War in Ukraine: Russians push deeper into Mariupol as locals beg for help
On Saturday, Russian forces pushed deeper into the beleaguered and battered Ukrainian port city of Mariupol, where heavy fighting shut down a major steel plant and local authorities pleaded for more Western aid.
The fall of Mariupol, scene of some of the war’s worst suffering, would mark a major battlefield breakthrough for the Russians, who have been largely bogged down outside major cities for more than three weeks in the biggest ground invasion. in Europe since World War II.
“Children, old people are dying. The city is destroyed and it is wiped off the face of the earth,” Mariupol police officer Michail Vershnin said from a rubble-strewn street in a video addressed to Western leaders and authenticated by The Associated Press.
Russian forces have already cut off the city from the Sea of Azov, and its fall would link Crimea, which Russia annexed in 2014, to territories controlled by Moscow-backed separatists to the east. It would be a rare breakthrough in the face of fierce Ukrainian resistance that has dashed Russia’s hopes of a quick victory and galvanized the West.
Ukrainian and Russian forces fought over the Azovstal steel plant in Mariupol, Vadym Denysenko, adviser to the Ukrainian interior minister, said on Saturday. “One of the largest metallurgical plants in Europe is being destroyed,” Denysenko said in televised remarks.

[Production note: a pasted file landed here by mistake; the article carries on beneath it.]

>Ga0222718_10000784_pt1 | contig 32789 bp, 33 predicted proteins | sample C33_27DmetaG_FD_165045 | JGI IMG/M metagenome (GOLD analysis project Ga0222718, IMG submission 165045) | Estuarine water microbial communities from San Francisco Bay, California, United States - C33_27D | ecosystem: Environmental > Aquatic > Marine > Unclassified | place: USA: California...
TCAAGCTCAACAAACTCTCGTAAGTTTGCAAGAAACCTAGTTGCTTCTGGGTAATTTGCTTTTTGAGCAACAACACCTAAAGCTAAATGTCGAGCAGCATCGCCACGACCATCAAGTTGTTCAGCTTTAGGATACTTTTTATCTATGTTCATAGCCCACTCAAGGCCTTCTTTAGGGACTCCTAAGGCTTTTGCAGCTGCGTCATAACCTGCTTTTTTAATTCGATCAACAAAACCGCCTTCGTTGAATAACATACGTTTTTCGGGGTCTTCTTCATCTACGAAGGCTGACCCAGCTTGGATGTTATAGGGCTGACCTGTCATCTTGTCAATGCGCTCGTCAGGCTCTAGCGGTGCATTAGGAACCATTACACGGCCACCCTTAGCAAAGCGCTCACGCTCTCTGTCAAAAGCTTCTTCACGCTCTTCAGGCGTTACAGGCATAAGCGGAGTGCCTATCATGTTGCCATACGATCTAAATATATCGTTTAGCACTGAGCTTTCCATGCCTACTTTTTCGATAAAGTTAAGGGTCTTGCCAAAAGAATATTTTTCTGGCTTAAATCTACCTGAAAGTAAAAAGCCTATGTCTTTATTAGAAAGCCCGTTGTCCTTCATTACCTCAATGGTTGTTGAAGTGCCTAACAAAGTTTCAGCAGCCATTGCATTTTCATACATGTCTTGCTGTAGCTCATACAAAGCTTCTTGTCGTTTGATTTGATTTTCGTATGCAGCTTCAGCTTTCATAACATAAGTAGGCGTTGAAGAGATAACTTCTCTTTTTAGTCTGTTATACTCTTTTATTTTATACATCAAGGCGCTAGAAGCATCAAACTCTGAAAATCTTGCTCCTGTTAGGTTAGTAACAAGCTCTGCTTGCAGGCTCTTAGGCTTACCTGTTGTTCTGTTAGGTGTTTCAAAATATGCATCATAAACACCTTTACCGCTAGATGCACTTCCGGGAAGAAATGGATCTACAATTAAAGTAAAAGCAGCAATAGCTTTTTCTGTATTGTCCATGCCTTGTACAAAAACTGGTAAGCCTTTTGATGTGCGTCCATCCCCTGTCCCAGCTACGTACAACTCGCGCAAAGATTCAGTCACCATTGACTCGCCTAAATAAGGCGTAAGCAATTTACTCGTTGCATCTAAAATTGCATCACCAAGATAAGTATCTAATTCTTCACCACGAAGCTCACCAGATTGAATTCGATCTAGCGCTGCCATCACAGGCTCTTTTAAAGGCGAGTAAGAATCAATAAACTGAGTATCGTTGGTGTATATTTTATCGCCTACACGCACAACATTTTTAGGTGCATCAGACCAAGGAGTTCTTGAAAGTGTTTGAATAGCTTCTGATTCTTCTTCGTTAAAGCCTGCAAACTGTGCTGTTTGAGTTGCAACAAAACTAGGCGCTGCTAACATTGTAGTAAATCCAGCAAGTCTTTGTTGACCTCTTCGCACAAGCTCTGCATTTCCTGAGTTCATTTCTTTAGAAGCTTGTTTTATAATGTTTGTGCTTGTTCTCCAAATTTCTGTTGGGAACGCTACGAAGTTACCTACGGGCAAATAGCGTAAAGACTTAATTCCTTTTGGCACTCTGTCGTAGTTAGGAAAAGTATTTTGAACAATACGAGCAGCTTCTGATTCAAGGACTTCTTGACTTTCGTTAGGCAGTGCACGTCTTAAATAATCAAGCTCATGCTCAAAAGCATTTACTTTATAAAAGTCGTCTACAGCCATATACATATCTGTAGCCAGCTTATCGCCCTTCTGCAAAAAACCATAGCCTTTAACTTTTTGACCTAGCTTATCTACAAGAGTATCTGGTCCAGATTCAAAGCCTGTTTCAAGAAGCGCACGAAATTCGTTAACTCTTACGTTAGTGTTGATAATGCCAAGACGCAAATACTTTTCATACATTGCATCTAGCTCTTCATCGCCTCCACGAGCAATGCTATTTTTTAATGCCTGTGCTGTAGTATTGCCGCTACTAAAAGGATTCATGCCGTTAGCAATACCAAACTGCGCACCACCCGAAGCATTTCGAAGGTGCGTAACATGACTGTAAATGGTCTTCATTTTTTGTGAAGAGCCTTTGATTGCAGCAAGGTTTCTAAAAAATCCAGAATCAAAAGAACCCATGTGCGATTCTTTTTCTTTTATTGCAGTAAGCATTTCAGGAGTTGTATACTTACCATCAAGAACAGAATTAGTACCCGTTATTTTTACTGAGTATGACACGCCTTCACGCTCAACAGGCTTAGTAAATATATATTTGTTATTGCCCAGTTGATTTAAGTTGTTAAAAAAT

Oleksiy Arestovych, an adviser to the Ukrainian president, said the closest forces likely to help Mariupol’s defenders were already battling “the overwhelming force of the enemy” or at least 100 kilometers (60 miles) away.
“There is currently no military solution in Mariupol,” he said on Friday evening. “It’s not just my opinion, it’s the opinion of the military.”
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Ukrainian President Volodomir Zelenskyy remained defiant, appearing in a video shot early Saturday on the streets of the capital, Kyiv, to denounce a huge Friday rally in Moscow that Russian President Vladimir Putin attended.
Zelenskyy said Russia was trying to starve Ukrainian cities, but warned that continuing the invasion would come at a heavy price for Russia. He also reiterated his call for Putin to meet him to avoid further bloodshed.
“The time has come to restore territorial integrity and justice for Ukraine. Otherwise, the costs from Russia will be so high that you will not be able to recover for several generations,” he said.
Putin praised his country’s military at the rally, which took place on the anniversary of Russia’s annexation of Crimea in 2014. The event featured patriotic songs such as “Made in the USSR”, with its opening line “Ukraine and Crimea, Belarus and Moldova, this is all my country”.